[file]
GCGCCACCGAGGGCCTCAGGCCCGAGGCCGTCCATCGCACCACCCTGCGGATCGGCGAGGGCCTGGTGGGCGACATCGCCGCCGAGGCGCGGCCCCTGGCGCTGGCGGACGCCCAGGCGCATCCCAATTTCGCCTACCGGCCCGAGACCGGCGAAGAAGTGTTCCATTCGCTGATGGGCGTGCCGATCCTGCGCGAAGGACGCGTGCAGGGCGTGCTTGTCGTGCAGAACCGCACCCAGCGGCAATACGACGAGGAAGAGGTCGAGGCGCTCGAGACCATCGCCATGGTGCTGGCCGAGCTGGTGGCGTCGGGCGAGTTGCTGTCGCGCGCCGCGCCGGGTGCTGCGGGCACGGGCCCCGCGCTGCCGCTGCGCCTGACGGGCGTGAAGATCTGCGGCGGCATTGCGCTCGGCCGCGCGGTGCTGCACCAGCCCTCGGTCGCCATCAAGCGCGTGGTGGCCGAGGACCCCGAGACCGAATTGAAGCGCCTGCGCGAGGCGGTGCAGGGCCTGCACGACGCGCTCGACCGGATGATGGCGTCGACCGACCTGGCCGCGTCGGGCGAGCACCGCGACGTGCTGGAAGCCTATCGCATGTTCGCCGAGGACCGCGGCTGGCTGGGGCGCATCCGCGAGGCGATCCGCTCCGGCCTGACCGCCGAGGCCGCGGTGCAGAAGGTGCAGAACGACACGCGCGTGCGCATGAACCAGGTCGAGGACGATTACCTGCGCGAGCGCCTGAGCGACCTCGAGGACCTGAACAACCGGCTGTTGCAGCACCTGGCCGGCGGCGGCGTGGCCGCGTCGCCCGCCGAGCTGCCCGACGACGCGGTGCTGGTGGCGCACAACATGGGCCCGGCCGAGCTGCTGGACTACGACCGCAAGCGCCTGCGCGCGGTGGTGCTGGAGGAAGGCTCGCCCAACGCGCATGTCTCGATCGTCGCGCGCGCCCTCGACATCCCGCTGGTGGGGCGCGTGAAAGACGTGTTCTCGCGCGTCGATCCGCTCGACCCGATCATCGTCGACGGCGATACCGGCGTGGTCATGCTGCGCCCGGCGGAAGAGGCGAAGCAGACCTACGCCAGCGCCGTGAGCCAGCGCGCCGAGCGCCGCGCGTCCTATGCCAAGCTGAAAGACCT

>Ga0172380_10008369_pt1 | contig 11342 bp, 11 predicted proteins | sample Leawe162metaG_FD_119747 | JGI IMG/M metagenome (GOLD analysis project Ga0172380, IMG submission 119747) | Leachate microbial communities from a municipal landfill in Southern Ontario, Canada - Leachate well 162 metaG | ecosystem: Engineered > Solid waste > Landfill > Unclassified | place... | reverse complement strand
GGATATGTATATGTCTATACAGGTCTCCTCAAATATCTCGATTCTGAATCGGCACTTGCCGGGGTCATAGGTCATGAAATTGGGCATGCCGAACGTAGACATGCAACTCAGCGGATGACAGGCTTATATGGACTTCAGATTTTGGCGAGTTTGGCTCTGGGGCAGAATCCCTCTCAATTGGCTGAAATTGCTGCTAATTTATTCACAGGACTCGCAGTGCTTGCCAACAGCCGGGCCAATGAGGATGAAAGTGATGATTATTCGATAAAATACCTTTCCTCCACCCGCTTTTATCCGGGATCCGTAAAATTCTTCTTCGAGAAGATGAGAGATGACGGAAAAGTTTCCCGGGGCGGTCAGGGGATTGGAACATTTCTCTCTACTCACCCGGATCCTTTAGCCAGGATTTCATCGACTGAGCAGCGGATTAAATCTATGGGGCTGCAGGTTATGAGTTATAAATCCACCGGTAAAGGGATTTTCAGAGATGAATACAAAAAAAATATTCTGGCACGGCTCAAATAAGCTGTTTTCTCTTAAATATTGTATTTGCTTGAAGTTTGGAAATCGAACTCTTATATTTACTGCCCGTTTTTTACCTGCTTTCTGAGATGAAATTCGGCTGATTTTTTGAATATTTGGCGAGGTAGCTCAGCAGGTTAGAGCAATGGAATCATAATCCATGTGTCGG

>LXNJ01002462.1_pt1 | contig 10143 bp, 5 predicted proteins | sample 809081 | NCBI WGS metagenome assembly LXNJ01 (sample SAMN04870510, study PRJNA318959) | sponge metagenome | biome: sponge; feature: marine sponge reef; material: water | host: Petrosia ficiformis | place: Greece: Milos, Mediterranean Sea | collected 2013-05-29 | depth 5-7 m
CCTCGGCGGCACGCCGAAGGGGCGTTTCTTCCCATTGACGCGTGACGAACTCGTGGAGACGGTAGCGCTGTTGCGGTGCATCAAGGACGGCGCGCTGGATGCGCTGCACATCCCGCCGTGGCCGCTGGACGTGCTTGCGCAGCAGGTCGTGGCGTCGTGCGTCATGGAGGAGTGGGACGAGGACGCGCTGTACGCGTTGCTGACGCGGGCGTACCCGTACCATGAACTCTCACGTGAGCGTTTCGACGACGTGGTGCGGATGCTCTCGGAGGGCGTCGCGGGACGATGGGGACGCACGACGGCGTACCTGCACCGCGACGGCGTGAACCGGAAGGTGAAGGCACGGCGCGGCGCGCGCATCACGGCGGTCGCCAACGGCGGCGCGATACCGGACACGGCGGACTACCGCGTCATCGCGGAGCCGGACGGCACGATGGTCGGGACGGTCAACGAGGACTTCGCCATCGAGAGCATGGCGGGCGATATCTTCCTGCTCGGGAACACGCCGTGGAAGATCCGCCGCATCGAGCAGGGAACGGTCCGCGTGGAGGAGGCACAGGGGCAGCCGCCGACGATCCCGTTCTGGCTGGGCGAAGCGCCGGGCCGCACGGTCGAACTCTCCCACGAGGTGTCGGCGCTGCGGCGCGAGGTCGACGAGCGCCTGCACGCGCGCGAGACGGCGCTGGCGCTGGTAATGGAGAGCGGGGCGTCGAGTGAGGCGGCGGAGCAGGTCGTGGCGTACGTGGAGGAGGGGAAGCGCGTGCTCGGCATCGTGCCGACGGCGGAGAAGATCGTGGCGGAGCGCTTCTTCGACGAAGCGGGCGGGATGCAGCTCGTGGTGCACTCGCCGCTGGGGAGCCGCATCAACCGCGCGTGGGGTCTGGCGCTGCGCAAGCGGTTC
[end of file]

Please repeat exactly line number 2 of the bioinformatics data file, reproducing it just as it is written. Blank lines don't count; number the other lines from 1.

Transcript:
>Ga0172380_10008369_pt1 | contig 11342 bp, 11 predicted proteins | sample Leawe162metaG_FD_119747 | JGI IMG/M metagenome (GOLD analysis project Ga0172380, IMG submission 119747) | Leachate microbial communities from a municipal landfill in Southern Ontario, Canada - Leachate well 162 metaG | ecosystem: Engineered > Solid waste > Landfill > Unclassified | place... | reverse complement strand